For chemical analyses, samples were dried overnight at 40ºC and pulverized to about <0.062 mm in a tungsten carbide mill. Analytical data for the major elements (Si, Al, Fe, Mn, Mg, Ca, Na, K, Ti and P) and selected trace elements (Ba, Cu, Ga, Nb, Ni, Sr, V, Y, Zn, Zr) were obtained by conventional wave-length dispersive X-ray fluorescence (XRF). XRF analyses of standard reference material showed accuracy and precision to be better than 5% RDS (Mori et al. 1999). The loss on ignition (LOI) was determined at the interval 100 to 1000ºC for 60 minutes. XRD and XRF procedures were carried out at the Institute of Geosciences, University of São Paulo. Additional trace (Co, Cr, Hf, Sc, Ta, Th, U) concentrations were determined by Instrumental Neutron Activation Analysis (INAA). Sample reference materials and synthetic standards were irradiated for 16 hours in a thermal neutron flux of 1012 n cm-1s-1 in the IEA-R1 nuclear reactor at IPEN - Institute of Nuclear and Energetic Research (São Paulo). Mercury was measured by cold vapor-atomic absorption spectrometry (CV-AAS) technique in a flow injection mercury system (FIMS) after total digestion by a mixture of HNO3, H2SO4 and H2O2 at the same Institute. All Hg determinations were performed in duplicate, and the detection limit was 2 ppb. Results were consistently within 10% of each other. The INAA methodology validation was performed by measuring the reference materials NIST SRM 2704, IAEA and IWG-GIT, and the AAS methodology, NIST SRM 2704, NIST SRM 1646, and BCR CRM 280. The lower limit detection for the elements determined by XRF and INAA were well below the lowest measured concentrations in all samples.
RESULTS AND DISCUSSION
The mineralogical composition of the analysed soils is summarized in Table II. A general characteristic is the absence of quartz and the presence of significant amounts of non-crystalline phases. The dominant components in all soils are clay minerals: kaolinite in soils derived from the nepheline basalts of the Quixaba Formation (MQ, SB and MP sites), and the 17A swelling clay (smectite) in soils derived from the more acid lithologies of the Remédios Formation (AB and LB sites). Goethite and hematite are present in small amounts in all soils. Some of the primary constituents of the volcanic rocks - magnetite, ilmenite, pseudobrookite, zeolite and pyroxene - can also be found in minor amounts in most soil samples.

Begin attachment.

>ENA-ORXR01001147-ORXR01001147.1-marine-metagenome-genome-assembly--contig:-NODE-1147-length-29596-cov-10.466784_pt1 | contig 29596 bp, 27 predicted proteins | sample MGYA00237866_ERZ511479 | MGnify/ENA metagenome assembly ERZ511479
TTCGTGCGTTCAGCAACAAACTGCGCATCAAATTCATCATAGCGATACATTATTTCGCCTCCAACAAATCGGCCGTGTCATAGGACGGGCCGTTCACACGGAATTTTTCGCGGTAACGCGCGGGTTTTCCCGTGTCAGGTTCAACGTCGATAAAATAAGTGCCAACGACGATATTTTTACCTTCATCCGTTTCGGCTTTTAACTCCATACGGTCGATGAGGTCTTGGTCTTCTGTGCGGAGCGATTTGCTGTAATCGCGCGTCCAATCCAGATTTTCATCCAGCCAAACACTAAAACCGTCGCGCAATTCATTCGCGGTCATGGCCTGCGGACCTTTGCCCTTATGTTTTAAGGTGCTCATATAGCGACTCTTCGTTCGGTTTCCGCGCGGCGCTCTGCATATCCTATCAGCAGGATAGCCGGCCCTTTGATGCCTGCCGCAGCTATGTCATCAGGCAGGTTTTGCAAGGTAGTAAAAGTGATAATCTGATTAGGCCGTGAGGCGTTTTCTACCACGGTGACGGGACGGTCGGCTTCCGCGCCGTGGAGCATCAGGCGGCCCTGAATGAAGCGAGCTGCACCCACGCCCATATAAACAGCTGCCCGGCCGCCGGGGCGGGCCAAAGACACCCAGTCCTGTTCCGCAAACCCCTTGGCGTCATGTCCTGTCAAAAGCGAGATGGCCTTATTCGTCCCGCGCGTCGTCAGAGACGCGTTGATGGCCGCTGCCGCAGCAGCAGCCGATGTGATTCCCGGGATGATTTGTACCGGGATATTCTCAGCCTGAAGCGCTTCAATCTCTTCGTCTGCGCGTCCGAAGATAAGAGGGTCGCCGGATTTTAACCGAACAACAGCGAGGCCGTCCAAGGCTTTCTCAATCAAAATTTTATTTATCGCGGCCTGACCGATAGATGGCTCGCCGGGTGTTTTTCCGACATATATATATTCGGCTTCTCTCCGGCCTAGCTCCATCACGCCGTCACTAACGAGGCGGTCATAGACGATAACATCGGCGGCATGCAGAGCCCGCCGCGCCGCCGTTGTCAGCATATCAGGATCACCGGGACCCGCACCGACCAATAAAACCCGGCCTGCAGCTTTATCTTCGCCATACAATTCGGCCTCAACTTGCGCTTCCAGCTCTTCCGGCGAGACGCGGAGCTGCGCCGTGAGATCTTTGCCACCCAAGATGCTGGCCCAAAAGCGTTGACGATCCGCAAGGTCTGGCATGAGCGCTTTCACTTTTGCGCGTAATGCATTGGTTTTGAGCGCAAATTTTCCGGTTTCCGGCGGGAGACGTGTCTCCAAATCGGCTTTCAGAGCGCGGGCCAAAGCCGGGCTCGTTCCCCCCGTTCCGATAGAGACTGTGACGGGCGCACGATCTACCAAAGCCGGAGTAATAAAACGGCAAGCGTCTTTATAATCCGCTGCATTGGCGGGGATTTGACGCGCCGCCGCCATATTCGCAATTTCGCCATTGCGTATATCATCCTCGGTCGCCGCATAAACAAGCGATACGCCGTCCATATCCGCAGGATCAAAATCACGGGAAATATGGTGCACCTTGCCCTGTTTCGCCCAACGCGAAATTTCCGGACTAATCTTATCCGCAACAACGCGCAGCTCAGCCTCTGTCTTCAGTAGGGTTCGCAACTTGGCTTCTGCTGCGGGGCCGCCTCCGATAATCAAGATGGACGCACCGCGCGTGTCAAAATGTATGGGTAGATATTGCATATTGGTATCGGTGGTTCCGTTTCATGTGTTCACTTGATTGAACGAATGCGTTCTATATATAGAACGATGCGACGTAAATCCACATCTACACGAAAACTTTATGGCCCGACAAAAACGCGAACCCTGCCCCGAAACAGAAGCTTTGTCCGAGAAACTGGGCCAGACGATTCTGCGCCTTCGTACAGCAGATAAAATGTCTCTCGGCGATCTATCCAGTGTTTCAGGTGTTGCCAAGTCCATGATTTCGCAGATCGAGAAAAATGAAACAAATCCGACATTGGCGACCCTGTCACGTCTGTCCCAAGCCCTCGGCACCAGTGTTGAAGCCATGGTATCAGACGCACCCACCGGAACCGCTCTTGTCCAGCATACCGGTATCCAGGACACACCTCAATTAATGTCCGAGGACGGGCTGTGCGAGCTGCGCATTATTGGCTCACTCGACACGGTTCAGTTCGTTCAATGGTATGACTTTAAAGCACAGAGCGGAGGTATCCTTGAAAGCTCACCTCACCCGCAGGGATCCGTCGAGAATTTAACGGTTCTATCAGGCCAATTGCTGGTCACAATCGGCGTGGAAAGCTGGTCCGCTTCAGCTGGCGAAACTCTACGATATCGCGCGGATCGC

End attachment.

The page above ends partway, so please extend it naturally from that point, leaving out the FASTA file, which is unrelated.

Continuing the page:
MAJOR AND TRACE ELEMENT CONCENTRATIONS IN SOILS
In Table III, major element concentrations are listed for all of the 43 samples analysed. Also shown are TOC (total organic carbon), SiO2/Al2O3 ratios and CIA (Chemical Index of Alteration). CIA was calculated from the chemical analysis of the soils by taking the molecular proportions of the oxides (Nesbitt and Young 1982): CIA = [Al2O3/(Al2O3+CaO+ Na2O+K2O)].
The chemical composition of FN soils is dominated by SiO2, Al2O3, Fe2O3 and TiO2. MgO is present in significant amounts only in the less weathered horizons of the soil profiles. Na2O, K2O and CaO contents are remarkably low throughout the profiles. The organic matter (TOC) content of soils decreases with depth, varying between 2.7-0.9% and 0.8-0.1%, respectively, for surface and deep horizons. CIA reaches high values within the group of soils developed at higher altitudes (from 0.95 to 0.99 in the MQ site, from 0.62 to 0.93 in the SB site, and from 0.82 to 0.94 in the MQ site), pointing to a high degree of pedological evolution. On the other hand, in soils developed at the sea level, CIA values are lower, ranging from 0.71 to 0.76 in the AB site, and from 0.66 to 0.67 in the LB site.
Table IV displays the overall results for the trace element concentrations. The distribution of the heavy metals with depth (Fig. 2) varies according to the element and to the different soil profiles. In MQ, SB and MP sites, the concentrations of Zn and Co decrease with depth. Hg, Cr and Ni concentrations display a similar pattern in the MQ site, but in SB and MP sites Cr and Ni do not show a systematic pattern with depth. In the AB site, the heavy metal contents increase slightly with depth, and in the LB site their concentrations slightly decrease, or remain rather stable, with depth. The concentrations of Cu present no systematic behavior with depth.
For almost all soil samples, the heavy metal contents exceed the world range for non-polluted soils (Kabata- Pendias and Pendias 1992), the Chinese environmental quality standard for soils (Chen et al. 1999), and the São Paulo State Environmental Agency (CETESB) standard for soils (Casarini et al. 2001) (Table V). However, this finding must be interpreted taking into account that the Fernando de Noronha soils were developed from already geochemically anomalous rocks when compared to the composition of the average upper continental crust (Wedepohl 1995) (Table V). Furthermore, pedogenesis on volcanic rocks is characterized by the neoformation of non-crystalline phases intimately associated with organic matter, known to show a strong retention of heavy metals (Hernandez et al. 2003). In the FN soils, such phases are abundant and can also account for the high concentrations of Cr, Co, Ni, Zn and Cu observed. On the other hand, compared with the products of weathering alteration of rocks of similar geochemical composition, such as the nepheline basalts from the French Massif Central (Soubrand-Colin et al. 2005), the FN soils are in the same range of heavy metal concentrations (Table V).